Introduction/ Development/ Use/ Impact/ Conclusion
From World War II to the Fairbairn-Sykes dagger and techniques for its use have helped turn civilized young men and women into deadly weapons.
Martin Pegler has a BA Hons in Medieval and Modern History and an MA in Museum Studies, both from University College, London, and was for many years the Senior Curator of Firearms at the Royal Armouries Museum, Leeds. Martin has established The Somme Historical Centre (www.martinpegler.com), where visitors can see the technology used in the 1914-18 trench warfare. Martin enjoys shooting historic firearms, and has participated in many shooting competitions. He is currently an author and firearms consultant and he also lectures at local Great War museums. In his spare time Martin runs motorcycle tours of the battlefield. He is the author of a number of books including 'The Military Sniper since 1914' (Osprey, 2001), 'Firearms in the American West 1700-1900' (The Crowood Press, 2002), and the highly acclaimed 'Out of Nowhere: A History of the Military Sniper' (Osprey, 2004), and he has also contributed to a number of magazines. In the 1980s he had the privilege of interviewing many World War I veterans about their wartime experiences, and the recordings are now part of the sound archives of the Imperial War Museum, London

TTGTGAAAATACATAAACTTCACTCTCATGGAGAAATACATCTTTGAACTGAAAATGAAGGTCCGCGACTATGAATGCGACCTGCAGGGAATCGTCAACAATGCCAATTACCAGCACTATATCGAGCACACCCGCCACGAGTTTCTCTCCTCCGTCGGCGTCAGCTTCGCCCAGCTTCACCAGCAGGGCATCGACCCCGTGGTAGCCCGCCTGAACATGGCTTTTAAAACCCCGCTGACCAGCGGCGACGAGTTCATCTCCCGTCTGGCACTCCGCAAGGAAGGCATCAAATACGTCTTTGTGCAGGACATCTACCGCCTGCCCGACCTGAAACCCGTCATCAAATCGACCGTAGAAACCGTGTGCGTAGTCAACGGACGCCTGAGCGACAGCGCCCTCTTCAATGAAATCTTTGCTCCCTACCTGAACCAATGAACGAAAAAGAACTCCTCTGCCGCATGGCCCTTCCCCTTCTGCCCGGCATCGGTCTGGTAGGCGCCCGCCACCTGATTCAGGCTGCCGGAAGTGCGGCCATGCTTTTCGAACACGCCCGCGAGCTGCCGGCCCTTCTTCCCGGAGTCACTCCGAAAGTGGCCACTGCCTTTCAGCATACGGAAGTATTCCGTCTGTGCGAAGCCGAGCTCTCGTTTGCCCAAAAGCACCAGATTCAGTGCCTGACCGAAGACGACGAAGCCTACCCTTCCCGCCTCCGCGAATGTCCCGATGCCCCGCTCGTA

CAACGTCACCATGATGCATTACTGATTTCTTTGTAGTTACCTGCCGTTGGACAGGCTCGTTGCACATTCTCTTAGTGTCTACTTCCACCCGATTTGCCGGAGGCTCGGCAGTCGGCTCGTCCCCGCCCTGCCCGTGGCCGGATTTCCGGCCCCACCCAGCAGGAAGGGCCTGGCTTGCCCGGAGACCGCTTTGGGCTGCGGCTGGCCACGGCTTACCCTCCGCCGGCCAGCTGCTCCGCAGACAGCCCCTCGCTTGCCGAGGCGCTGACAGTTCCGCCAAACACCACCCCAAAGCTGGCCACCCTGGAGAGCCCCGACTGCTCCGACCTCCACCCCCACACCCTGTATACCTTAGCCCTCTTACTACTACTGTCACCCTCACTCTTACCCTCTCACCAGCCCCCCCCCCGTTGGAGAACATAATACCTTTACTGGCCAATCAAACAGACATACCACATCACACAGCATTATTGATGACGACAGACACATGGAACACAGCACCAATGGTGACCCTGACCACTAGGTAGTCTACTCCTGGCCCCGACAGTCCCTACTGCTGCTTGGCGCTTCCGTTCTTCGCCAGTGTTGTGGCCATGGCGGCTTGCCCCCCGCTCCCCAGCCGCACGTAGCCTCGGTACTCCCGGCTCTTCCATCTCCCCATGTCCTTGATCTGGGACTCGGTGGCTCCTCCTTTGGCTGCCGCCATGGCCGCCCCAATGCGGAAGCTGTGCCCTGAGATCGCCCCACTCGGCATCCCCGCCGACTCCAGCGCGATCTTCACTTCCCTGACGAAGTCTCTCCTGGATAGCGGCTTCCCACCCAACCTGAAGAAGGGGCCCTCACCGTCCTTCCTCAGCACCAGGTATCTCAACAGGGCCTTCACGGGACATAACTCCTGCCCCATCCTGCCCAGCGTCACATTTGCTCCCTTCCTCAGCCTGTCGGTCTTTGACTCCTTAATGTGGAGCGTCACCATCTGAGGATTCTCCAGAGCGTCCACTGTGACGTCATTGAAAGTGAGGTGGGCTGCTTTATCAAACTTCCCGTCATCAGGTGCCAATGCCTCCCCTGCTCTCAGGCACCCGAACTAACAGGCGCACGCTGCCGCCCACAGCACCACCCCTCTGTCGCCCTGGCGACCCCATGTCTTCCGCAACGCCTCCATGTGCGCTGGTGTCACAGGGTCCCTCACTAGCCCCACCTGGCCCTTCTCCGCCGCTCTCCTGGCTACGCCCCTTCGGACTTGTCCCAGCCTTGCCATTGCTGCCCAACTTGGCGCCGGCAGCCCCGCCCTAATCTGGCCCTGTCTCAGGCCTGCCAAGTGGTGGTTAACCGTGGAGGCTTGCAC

"Thompson painstakingly describes the differences in detail of each Fairbairn-Sykes commando dagger variant, whether of those of direct lineage or those influenced by the design. Many photographs, whether from the WW2-era or modern close-ups of items in various collections, give good visual to the author's descriptions." --C. Peter Chen, www.ww2db.com